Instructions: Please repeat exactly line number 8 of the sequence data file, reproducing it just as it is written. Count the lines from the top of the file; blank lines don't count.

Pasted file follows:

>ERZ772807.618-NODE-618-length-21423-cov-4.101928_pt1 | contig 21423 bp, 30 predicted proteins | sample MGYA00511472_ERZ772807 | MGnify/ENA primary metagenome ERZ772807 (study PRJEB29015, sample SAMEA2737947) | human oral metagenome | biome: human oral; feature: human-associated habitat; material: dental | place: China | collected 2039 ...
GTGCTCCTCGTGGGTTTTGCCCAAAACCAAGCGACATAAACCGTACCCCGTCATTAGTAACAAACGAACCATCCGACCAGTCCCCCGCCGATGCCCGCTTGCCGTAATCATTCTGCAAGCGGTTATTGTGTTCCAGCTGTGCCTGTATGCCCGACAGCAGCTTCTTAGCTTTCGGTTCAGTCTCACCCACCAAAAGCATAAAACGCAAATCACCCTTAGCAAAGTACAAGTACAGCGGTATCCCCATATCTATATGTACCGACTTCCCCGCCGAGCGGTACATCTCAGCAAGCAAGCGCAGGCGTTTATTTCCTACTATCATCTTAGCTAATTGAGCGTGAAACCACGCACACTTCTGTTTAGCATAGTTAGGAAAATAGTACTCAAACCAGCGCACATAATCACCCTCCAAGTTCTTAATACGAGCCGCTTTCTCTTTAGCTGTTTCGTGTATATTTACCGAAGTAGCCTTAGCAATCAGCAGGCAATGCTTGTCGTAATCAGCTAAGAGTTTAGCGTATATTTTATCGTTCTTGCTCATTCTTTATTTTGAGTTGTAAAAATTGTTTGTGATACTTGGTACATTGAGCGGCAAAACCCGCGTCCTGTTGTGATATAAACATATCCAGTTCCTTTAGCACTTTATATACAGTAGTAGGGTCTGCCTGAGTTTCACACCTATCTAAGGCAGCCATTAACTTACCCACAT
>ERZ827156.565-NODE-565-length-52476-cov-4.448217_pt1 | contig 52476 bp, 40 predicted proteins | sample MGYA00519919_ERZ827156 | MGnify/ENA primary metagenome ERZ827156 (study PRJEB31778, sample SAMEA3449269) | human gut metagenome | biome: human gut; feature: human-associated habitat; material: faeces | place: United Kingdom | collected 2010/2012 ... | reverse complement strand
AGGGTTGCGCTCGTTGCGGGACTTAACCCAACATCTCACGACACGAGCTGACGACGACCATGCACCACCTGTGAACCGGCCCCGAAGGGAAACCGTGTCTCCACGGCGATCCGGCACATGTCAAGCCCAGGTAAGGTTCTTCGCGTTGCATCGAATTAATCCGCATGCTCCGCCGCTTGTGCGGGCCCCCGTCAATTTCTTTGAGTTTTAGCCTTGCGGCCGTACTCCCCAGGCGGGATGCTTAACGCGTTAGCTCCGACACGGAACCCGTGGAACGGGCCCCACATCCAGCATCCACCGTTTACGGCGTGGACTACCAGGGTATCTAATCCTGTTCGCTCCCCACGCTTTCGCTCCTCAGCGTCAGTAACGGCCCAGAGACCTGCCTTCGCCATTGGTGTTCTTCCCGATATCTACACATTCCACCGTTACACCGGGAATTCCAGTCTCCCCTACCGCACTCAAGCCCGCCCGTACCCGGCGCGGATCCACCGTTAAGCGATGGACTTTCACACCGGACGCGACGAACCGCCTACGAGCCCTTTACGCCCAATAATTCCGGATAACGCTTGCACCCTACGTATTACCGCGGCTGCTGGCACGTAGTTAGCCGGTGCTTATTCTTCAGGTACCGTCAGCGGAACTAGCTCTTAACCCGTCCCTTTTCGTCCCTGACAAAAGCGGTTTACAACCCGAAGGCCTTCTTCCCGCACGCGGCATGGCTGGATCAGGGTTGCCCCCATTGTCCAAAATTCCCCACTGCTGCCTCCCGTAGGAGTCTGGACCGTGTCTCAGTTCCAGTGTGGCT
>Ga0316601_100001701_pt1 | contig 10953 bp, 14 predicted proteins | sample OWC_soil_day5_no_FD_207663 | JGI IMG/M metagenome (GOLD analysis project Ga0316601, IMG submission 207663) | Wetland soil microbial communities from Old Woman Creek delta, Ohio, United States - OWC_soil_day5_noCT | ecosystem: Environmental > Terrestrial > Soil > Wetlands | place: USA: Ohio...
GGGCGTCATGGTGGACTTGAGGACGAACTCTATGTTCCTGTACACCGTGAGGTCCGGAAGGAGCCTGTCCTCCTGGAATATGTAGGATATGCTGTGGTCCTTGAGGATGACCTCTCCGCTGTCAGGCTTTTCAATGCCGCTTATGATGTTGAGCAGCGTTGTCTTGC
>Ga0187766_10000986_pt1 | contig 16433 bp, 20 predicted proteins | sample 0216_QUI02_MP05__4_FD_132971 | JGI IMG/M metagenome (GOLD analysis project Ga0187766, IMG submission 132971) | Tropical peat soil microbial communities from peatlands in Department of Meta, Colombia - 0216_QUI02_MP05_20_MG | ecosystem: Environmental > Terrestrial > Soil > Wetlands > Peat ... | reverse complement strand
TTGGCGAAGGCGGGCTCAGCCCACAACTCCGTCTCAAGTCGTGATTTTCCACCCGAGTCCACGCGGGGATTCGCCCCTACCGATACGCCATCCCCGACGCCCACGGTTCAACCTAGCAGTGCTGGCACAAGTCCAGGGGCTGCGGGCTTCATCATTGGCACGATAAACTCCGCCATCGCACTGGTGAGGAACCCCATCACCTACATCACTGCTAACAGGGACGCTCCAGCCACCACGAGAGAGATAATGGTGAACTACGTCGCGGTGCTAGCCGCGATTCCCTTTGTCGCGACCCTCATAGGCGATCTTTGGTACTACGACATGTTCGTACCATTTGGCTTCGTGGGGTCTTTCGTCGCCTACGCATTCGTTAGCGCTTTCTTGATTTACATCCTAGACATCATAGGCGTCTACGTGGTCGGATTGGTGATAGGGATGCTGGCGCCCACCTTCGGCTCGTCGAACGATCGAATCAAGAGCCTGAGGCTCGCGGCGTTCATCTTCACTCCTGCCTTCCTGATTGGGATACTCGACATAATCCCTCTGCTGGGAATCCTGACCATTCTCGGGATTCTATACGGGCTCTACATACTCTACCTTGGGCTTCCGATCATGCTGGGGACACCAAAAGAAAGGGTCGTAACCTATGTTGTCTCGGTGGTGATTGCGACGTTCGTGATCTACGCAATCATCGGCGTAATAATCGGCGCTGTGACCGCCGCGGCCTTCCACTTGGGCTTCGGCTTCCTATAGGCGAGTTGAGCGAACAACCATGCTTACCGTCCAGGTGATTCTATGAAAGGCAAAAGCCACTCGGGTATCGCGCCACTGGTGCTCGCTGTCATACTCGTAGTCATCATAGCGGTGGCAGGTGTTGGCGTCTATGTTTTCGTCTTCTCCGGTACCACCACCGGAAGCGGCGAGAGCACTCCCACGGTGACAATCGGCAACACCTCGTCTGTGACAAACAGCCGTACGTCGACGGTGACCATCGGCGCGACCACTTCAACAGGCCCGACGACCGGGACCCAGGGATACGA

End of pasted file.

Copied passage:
TTGGCGAAGGCGGGCTCAGCCCACAACTCCGTCTCAAGTCGTGATTTTCCACCCGAGTCCACGCGGGGATTCGCCCCTACCGATACGCCATCCCCGACGCCCACGGTTCAACCTAGCAGTGCTGGCACAAGTCCAGGGGCTGCGGGCTTCATCATTGGCACGATAAACTCCGCCATCGCACTGGTGAGGAACCCCATCACCTACATCACTGCTAACAGGGACGCTCCAGCCACCACGAGAGAGATAATGGTGAACTACGTCGCGGTGCTAGCCGCGATTCCCTTTGTCGCGACCCTCATAGGCGATCTTTGGTACTACGACATGTTCGTACCATTTGGCTTCGTGGGGTCTTTCGTCGCCTACGCATTCGTTAGCGCTTTCTTGATTTACATCCTAGACATCATAGGCGTCTACGTGGTCGGATTGGTGATAGGGATGCTGGCGCCCACCTTCGGCTCGTCGAACGATCGAATCAAGAGCCTGAGGCTCGCGGCGTTCATCTTCACTCCTGCCTTCCTGATTGGGATACTCGACATAATCCCTCTGCTGGGAATCCTGACCATTCTCGGGATTCTATACGGGCTCTACATACTCTACCTTGGGCTTCCGATCATGCTGGGGACACCAAAAGAAAGGGTCGTAACCTATGTTGTCTCGGTGGTGATTGCGACGTTCGTGATCTACGCAATCATCGGCGTAATAATCGGCGCTGTGACCGCCGCGGCCTTCCACTTGGGCTTCGGCTTCCTATAGGCGAGTTGAGCGAACAACCATGCTTACCGTCCAGGTGATTCTATGAAAGGCAAAAGCCACTCGGGTATCGCGCCACTGGTGCTCGCTGTCATACTCGTAGTCATCATAGCGGTGGCAGGTGTTGGCGTCTATGTTTTCGTCTTCTCCGGTACCACCACCGGAAGCGGCGAGAGCACTCCCACGGTGACAATCGGCAACACCTCGTCTGTGACAAACAGCCGTACGTCGACGGTGACCATCGGCGCGACCACTTCAACAGGCCCGACGACCGGGACCCAGGGATACGA